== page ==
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Facebook's Zuckerberg turns on his Chinese charm

2014-10-23 16:21 chinadaily.com.cn Web Editor: Si Huan
Mark Zukerberg gives a speech at Tsinghua University on Wednesday. [Photo: screen shot from online video]

Mark Zukerberg gives a speech at Tsinghua University on Wednesday. [Photo: screen shot from online video]

Foreign visitors to China can create an instant camaraderie of goodwill by speaking a few words of Mandarin. But Mark Zuckerberg went one step further: he conducted a complete half-hour public conversation in the Chinese language.

The founder and CEO of Facebook was supposed to open the Oct 22 "dialogue" at Beijing's Tsinghua University with Chinese greetings like "nihao", but "he simply could not stop with it", according to those present. And his heavily accented Mandarin elicited waves of hearty laughs from attendees, who cheered and applauded him on.

"He struggled through his Chinese, but it lightened up the atmosphere like no other," said one participant. More than anything, people were pleasantly surprised at Zuckerberg's efforts of mastering the Chinese language, which he said is "very challenging".

Zuckerberg started studying Chinese in 2010 and has practiced on a daily basis, he said.

He has a few things in his favor: His wife Priscilla Chan is Chinese-American and her grandmother speaks only Chinese.

When asked whose Chinese is better, his or his wife's, Zuckerberg said he knows more Chinese words but his wife understands Chinese better. "I asked her why my listening ability is not as good as hers, and she said my listening of English is not that good either."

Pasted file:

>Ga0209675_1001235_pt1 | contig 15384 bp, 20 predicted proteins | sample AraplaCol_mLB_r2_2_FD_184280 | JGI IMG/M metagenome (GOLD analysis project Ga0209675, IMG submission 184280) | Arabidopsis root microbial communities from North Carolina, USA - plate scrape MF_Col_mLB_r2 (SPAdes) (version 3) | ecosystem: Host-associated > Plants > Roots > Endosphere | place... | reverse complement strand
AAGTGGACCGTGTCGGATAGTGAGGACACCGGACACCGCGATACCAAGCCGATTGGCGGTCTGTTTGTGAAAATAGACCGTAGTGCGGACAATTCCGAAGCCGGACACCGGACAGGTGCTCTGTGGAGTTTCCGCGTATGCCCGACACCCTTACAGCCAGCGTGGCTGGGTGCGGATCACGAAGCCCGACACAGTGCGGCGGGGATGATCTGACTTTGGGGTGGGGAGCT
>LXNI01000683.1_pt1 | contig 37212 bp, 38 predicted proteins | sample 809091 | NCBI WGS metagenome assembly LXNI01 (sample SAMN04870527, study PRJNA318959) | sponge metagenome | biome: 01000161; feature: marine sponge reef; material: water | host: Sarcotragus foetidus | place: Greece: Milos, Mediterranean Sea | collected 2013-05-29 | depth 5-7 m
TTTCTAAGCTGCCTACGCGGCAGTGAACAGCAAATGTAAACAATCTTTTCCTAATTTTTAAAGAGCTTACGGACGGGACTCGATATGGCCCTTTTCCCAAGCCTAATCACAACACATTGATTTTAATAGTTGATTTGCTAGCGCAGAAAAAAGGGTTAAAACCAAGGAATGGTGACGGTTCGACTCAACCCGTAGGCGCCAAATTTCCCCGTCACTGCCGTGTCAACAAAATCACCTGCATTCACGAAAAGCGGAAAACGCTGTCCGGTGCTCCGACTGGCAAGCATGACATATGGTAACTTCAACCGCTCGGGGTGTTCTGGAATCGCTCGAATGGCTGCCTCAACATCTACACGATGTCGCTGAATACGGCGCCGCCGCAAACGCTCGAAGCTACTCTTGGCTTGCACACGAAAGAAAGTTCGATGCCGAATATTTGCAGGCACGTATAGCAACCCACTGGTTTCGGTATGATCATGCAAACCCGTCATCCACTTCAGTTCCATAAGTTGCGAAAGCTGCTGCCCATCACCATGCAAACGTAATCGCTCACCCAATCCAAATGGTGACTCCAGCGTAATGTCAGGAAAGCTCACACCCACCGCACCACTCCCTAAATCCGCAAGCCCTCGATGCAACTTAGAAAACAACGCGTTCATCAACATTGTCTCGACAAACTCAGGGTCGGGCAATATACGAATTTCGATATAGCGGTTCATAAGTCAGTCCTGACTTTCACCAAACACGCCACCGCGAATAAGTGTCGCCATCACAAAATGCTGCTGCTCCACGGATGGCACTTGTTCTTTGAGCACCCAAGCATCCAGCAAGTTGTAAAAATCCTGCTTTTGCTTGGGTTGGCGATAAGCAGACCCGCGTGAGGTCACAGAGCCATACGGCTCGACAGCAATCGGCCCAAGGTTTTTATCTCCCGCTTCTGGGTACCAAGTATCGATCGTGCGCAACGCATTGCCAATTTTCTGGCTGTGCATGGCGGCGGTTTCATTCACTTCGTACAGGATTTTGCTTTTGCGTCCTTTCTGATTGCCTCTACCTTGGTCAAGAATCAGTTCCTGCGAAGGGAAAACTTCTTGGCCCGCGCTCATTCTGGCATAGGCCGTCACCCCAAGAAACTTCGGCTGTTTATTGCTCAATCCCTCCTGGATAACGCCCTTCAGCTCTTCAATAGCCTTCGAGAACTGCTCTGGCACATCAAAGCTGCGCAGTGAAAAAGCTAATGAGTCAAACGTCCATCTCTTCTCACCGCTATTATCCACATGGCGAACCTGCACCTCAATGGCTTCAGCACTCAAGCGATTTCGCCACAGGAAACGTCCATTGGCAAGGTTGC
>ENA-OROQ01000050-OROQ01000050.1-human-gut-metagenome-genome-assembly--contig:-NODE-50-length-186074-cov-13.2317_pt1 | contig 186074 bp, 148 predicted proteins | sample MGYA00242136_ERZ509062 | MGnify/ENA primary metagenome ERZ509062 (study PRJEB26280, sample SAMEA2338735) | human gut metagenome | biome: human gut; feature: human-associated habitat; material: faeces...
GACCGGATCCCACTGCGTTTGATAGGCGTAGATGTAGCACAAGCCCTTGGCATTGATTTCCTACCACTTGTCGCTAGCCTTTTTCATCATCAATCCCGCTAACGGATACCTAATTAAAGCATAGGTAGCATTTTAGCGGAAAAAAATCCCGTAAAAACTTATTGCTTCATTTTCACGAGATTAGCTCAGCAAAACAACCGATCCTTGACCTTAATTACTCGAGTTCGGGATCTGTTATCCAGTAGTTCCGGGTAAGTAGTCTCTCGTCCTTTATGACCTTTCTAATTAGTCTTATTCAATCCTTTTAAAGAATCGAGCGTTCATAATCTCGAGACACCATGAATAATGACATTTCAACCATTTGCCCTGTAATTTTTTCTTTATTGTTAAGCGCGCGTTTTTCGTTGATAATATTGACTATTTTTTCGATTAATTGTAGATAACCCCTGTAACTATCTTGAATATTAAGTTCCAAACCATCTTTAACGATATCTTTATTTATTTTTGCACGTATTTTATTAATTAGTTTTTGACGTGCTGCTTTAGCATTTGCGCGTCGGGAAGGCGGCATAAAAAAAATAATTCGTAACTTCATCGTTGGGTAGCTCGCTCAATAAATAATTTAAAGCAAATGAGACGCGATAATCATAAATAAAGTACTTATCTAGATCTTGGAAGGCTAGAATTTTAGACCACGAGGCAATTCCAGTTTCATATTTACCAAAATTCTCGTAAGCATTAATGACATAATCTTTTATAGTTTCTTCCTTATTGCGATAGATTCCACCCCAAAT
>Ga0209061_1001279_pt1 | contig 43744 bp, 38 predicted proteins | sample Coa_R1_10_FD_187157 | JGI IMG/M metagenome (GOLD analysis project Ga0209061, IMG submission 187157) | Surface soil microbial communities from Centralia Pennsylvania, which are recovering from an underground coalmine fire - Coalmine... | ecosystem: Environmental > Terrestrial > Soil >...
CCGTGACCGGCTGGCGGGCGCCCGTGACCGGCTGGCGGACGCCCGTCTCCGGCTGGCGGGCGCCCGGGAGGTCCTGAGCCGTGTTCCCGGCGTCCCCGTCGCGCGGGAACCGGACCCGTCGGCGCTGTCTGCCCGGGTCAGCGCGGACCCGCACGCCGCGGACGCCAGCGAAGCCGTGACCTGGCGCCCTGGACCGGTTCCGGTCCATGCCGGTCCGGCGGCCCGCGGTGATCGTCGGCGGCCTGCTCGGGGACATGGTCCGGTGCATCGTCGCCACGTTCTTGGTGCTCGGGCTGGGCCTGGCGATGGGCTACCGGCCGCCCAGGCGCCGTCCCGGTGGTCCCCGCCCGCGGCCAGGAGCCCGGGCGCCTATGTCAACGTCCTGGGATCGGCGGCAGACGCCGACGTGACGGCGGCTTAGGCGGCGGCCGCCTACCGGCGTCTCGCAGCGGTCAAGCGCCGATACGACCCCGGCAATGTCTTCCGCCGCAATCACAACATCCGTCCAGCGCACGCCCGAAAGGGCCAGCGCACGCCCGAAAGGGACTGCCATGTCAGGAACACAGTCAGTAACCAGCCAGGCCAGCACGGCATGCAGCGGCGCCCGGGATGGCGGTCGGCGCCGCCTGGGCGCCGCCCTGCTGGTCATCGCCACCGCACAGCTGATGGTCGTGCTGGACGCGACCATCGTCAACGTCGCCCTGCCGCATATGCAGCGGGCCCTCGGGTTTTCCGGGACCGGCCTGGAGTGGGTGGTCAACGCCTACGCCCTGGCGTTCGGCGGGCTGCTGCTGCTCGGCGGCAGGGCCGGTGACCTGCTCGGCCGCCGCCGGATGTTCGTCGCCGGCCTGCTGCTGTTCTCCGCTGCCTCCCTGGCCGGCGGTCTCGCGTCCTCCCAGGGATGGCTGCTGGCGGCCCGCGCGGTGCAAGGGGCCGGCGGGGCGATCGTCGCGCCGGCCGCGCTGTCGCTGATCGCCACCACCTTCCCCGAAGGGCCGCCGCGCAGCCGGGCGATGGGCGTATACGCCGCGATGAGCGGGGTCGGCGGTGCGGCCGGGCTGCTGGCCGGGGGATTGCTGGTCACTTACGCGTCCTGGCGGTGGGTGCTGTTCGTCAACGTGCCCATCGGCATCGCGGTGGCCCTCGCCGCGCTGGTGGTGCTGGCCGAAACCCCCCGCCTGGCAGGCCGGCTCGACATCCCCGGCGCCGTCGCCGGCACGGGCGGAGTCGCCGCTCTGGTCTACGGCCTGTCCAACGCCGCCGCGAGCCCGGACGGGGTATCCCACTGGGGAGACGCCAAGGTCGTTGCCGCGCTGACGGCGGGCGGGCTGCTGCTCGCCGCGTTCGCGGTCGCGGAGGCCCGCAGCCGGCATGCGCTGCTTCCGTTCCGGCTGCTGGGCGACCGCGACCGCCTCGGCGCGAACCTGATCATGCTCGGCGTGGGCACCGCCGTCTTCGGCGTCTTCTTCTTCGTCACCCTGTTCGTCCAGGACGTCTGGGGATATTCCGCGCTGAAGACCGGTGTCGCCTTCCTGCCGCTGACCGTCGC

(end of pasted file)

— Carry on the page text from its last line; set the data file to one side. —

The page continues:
Another reason he mentioned is the allure of Chinese culture, in which he is very interested. Of course you can brush it aside as purely diplomatic, but he backed it up with an example: He has taken a liking to the martial arts legend Huo Yuanjia, epitomized in the Jet Li movie Fearless, and he took a special trip to Tianjin, Huo's hometown, for a visit.

This is Zuckerberg's fourth trip to China and for a meeting of Tsinghua University's board, for which he has been invited as a member. "I want to study and support China's education with this opportunity," he said.

He is also recruiting Chinese talent. "Last month we recruited 20 graduates, and there'll be more next year," he said. All of the positions are located outside China.

Zuckerberg offered a few tips to Chinese entrepreneurs: "The best companies in the world were started not because the founders wanted to be entrepreneurial, but because they wanted to change the world. If you want a business first and then generate some ideas, you may not know which ideas are good; but if you have ideas first and then create a business, you'll be more likely to succeed."

Before the occasion, Chinese students who were present turned to their fellow international peers and asked them to help out in case they could not understand Zuckerberg's English. "But the situation was reversed," one Chinese student said. "They asked us to translate into English for them."


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